Of course I keep wondering about the colors. As can be seen from this larger photo of the same area
, the star that is seen "inside the nebular cave", so that it should be more reddened than the other stars, is instead seen to be the bluest. Is that because of the filters used and how the filters were mapped? This page
lists several filters used for this image, among them a 550 nm filter mapped as blue, and a 547 nm filter, very slightly bluer than the first one, which is mapped as green. Does this have anything to do with the confusing colors?
The short answer is yes, that's why the colors aren't natural.
There's really no excuse for them to put together such a poor page as that, which doesn't properly identify the filters used. If forces anybody who is interested to go out and track them down. The actual filters used, with their central wavelength and passband, were:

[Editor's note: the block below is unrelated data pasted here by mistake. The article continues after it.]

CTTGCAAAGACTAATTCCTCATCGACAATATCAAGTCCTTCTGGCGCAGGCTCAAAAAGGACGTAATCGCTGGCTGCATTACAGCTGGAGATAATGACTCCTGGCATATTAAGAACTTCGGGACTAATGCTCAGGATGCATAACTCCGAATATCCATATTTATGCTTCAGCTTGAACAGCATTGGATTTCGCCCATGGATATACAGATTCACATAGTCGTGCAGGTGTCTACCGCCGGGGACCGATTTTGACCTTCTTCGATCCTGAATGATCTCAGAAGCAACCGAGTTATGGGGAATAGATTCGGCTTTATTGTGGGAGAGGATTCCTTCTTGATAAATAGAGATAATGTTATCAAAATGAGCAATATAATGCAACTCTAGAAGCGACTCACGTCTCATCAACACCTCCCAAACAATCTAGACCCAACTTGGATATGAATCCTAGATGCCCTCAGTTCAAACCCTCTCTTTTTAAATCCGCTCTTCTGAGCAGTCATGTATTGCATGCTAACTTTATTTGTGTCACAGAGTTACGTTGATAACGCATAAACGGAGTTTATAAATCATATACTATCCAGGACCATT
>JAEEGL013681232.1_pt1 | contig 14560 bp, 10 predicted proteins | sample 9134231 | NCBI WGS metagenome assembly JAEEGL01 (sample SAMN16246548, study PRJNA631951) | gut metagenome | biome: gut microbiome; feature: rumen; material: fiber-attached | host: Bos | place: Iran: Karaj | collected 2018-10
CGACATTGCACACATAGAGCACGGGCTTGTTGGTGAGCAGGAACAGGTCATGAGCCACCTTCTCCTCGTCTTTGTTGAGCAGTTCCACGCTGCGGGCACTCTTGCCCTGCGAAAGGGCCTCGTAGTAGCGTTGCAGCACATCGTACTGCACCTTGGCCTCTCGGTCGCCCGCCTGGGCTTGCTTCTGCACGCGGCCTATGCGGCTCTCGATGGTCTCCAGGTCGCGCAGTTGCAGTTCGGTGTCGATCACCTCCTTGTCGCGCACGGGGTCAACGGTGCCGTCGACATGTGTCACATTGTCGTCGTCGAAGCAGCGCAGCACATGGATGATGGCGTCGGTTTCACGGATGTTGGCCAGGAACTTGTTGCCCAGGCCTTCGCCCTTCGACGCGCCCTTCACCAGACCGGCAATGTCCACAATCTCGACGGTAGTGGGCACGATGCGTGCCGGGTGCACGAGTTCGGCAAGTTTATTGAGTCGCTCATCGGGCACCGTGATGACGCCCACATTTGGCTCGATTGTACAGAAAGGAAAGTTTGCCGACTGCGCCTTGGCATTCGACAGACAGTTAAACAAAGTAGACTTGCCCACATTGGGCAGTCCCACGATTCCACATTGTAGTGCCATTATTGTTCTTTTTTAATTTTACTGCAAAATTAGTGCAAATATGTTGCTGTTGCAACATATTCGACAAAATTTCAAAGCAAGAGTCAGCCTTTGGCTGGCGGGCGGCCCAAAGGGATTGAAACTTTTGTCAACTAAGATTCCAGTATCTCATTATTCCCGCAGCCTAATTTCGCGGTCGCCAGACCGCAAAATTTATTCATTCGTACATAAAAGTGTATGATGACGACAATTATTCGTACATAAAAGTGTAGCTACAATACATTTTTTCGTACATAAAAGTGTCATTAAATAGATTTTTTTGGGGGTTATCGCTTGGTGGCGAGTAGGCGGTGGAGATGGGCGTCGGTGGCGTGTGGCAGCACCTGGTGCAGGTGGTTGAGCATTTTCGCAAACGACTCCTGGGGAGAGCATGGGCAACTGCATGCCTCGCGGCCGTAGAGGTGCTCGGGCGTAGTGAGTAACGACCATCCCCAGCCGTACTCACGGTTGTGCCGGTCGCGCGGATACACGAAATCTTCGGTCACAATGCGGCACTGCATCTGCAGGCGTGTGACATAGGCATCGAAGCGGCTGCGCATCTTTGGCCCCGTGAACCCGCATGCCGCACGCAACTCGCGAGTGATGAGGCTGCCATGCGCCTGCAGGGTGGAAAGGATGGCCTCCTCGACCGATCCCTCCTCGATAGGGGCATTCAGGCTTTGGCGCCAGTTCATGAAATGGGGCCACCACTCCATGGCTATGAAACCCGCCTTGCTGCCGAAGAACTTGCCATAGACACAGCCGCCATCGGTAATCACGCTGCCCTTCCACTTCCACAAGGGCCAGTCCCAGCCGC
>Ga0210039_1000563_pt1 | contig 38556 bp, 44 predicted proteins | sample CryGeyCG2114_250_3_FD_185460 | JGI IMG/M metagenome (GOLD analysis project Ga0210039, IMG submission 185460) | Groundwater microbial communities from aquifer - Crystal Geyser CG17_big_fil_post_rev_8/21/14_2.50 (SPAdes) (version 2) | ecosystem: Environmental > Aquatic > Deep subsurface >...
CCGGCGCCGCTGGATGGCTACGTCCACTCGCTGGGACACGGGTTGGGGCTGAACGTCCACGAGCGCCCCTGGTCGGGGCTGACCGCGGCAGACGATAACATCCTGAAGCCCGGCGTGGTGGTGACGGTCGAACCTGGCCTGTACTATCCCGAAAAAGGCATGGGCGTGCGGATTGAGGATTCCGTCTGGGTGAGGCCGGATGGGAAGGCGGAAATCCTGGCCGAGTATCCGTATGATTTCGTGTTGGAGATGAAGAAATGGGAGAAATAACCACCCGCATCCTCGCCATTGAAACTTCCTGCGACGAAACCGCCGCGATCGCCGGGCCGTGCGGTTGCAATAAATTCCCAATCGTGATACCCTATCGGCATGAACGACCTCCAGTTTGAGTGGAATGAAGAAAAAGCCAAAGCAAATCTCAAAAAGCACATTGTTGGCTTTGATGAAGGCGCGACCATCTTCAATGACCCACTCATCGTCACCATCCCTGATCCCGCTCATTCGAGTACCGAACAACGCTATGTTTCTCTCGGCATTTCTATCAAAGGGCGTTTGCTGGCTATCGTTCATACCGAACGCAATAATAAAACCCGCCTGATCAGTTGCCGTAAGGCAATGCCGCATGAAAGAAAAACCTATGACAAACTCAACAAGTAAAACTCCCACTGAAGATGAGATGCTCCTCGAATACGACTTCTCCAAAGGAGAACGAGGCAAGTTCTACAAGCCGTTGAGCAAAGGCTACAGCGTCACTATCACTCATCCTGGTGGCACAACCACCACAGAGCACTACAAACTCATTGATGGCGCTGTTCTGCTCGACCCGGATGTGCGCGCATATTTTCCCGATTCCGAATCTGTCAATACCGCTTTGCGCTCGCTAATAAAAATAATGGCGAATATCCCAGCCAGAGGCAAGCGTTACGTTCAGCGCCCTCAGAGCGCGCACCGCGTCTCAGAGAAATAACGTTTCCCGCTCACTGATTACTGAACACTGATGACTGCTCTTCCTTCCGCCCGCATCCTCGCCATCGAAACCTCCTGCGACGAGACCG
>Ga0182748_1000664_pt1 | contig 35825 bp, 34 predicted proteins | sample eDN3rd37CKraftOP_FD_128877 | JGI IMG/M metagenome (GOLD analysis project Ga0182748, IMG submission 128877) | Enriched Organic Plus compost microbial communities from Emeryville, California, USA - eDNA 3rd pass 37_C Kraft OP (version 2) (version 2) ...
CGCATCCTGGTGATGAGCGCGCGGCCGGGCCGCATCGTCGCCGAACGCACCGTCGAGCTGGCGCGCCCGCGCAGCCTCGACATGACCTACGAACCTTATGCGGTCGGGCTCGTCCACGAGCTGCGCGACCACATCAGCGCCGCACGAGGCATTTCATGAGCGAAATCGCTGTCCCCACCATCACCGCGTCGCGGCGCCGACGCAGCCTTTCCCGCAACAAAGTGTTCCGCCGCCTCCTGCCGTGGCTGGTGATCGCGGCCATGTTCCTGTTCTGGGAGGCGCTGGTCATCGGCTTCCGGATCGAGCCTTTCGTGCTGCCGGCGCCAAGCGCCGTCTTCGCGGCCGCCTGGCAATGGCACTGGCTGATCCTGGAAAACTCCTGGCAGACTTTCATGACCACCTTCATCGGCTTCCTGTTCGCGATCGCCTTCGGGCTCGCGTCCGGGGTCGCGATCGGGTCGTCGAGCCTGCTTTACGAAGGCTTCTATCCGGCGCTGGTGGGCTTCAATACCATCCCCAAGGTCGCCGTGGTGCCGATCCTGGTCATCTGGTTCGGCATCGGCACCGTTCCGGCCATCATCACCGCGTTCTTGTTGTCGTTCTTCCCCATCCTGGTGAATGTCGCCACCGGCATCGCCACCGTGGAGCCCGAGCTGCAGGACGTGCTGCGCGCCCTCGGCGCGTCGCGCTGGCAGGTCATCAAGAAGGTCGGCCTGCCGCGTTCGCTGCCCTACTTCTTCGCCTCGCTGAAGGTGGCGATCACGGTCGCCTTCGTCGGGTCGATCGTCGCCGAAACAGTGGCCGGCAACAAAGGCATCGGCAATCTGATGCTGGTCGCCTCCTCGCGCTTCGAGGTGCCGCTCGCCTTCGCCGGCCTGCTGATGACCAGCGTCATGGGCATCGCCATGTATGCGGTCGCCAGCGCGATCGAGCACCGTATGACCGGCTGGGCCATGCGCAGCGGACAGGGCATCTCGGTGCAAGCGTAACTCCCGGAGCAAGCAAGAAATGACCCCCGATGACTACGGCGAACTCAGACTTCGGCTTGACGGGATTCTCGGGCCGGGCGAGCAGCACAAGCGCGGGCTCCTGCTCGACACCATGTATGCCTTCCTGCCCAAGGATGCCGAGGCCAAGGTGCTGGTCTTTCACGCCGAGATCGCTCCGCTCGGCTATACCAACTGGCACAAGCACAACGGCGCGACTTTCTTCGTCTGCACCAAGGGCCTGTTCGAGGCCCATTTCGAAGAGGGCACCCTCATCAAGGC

ACS 550M - 558 nm (54.7 nm) mapped to blue
ACS 658N - 658.4 nm (7.3 nm) mapped to red
ACS 850LP - 944.5 nm (122.9 nm) mapped to red
WF 547M - 548.3 nm (48.4 nm) mapped to green
WF 656N - 656.4 nm (2.2 nm) mapped to red
To fully understand the represented color, you need to consider the passband of each filter (a broad filter with a central wavelength associated with a particular color may not appear that color at all). You also need to understand how the individual channels were weighted before being mapped to RGB color channels- information which isn't available on the image page.
Of course, just noting that a moderately narrow "green" filter is being mapped to blue, that the blue and green channels are almost identical, and that invisible IR wavelengths are being mapped to red should tell you that you aren't seeing an image reflective of natural colors.